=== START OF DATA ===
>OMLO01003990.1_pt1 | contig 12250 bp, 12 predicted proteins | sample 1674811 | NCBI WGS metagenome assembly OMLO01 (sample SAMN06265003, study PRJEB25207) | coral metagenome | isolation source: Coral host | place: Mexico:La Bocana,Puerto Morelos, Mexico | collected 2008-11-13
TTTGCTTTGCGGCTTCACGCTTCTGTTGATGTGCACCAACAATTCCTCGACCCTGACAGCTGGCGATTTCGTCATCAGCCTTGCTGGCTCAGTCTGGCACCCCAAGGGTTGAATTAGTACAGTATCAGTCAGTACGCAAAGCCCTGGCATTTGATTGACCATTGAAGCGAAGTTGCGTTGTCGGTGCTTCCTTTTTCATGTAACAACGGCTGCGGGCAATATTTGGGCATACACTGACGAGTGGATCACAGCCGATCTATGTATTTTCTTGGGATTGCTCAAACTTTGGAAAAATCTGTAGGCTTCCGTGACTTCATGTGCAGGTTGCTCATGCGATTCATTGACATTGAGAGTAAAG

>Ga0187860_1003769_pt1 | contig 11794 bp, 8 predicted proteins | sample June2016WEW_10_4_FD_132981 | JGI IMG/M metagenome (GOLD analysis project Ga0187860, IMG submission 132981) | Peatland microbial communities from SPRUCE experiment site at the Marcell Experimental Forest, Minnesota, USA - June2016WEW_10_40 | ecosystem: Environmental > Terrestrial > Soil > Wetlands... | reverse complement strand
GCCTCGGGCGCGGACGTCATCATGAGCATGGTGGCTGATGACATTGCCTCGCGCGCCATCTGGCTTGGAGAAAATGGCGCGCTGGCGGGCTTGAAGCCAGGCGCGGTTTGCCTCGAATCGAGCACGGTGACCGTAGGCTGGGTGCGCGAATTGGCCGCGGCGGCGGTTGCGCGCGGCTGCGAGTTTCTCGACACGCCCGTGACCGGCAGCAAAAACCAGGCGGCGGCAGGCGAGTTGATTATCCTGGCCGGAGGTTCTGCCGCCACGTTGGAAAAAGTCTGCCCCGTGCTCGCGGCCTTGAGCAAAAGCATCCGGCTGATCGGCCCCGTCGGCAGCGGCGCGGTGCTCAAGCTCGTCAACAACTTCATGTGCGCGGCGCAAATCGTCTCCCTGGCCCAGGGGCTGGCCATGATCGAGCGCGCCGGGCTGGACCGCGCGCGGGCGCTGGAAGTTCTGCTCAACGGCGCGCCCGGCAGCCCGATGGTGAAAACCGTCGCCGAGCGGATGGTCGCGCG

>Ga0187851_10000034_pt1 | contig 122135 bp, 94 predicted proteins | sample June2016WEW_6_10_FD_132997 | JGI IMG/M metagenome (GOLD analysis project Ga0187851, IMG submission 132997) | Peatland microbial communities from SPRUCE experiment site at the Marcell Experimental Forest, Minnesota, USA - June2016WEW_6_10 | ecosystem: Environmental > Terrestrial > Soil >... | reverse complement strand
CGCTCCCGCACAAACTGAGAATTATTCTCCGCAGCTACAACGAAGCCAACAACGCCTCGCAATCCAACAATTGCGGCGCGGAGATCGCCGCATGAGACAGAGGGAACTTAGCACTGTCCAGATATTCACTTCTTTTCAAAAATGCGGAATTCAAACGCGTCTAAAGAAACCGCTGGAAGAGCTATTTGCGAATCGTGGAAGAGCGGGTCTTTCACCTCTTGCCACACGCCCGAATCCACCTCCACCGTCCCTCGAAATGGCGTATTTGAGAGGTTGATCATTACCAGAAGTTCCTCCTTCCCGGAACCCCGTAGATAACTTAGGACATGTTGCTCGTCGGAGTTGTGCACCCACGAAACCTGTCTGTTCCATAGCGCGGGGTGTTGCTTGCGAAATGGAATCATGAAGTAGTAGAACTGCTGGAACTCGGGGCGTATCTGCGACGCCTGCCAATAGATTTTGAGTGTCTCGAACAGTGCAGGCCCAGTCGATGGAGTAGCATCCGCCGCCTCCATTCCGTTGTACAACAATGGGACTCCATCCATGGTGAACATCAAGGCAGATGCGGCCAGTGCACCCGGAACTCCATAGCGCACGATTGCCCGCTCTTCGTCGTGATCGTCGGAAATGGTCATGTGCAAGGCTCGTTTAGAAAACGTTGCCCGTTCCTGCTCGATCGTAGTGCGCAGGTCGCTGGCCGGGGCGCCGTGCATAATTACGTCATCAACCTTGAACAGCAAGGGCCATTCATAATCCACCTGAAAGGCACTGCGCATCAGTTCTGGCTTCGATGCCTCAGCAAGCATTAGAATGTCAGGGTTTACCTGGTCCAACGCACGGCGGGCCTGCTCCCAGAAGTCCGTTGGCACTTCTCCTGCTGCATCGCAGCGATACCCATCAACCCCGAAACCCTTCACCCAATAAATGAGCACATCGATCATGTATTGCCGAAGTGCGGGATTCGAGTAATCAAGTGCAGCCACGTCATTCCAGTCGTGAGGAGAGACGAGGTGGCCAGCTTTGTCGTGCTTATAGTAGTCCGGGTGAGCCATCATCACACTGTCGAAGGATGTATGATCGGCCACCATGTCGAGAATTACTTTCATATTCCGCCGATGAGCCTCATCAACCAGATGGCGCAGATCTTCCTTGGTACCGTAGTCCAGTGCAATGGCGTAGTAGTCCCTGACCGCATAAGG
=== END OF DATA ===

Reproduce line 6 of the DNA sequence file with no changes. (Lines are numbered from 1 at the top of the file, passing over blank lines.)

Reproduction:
CGCTCCCGCACAAACTGAGAATTATTCTCCGCAGCTACAACGAAGCCAACAACGCCTCGCAATCCAACAATTGCGGCGCGGAGATCGCCGCATGAGACAGAGGGAACTTAGCACTGTCCAGATATTCACTTCTTTTCAAAAATGCGGAATTCAAACGCGTCTAAAGAAACCGCTGGAAGAGCTATTTGCGAATCGTGGAAGAGCGGGTCTTTCACCTCTTGCCACACGCCCGAATCCACCTCCACCGTCCCTCGAAATGGCGTATTTGAGAGGTTGATCATTACCAGAAGTTCCTCCTTCCCGGAACCCCGTAGATAACTTAGGACATGTTGCTCGTCGGAGTTGTGCACCCACGAAACCTGTCTGTTCCATAGCGCGGGGTGTTGCTTGCGAAATGGAATCATGAAGTAGTAGAACTGCTGGAACTCGGGGCGTATCTGCGACGCCTGCCAATAGATTTTGAGTGTCTCGAACAGTGCAGGCCCAGTCGATGGAGTAGCATCCGCCGCCTCCATTCCGTTGTACAACAATGGGACTCCATCCATGGTGAACATCAAGGCAGATGCGGCCAGTGCACCCGGAACTCCATAGCGCACGATTGCCCGCTCTTCGTCGTGATCGTCGGAAATGGTCATGTGCAAGGCTCGTTTAGAAAACGTTGCCCGTTCCTGCTCGATCGTAGTGCGCAGGTCGCTGGCCGGGGCGCCGTGCATAATTACGTCATCAACCTTGAACAGCAAGGGCCATTCATAATCCACCTGAAAGGCACTGCGCATCAGTTCTGGCTTCGATGCCTCAGCAAGCATTAGAATGTCAGGGTTTACCTGGTCCAACGCACGGCGGGCCTGCTCCCAGAAGTCCGTTGGCACTTCTCCTGCTGCATCGCAGCGATACCCATCAACCCCGAAACCCTTCACCCAATAAATGAGCACATCGATCATGTATTGCCGAAGTGCGGGATTCGAGTAATCAAGTGCAGCCACGTCATTCCAGTCGTGAGGAGAGACGAGGTGGCCAGCTTTGTCGTGCTTATAGTAGTCCGGGTGAGCCATCATCACACTGTCGAAGGATGTATGATCGGCCACCATGTCGAGAATTACTTTCATATTCCGCCGATGAGCCTCATCAACCAGATGGCGCAGATCTTCCTTGGTACCGTAGTCCAGTGCAATGGCGTAGTAGTCCCTGACCGCATAAGG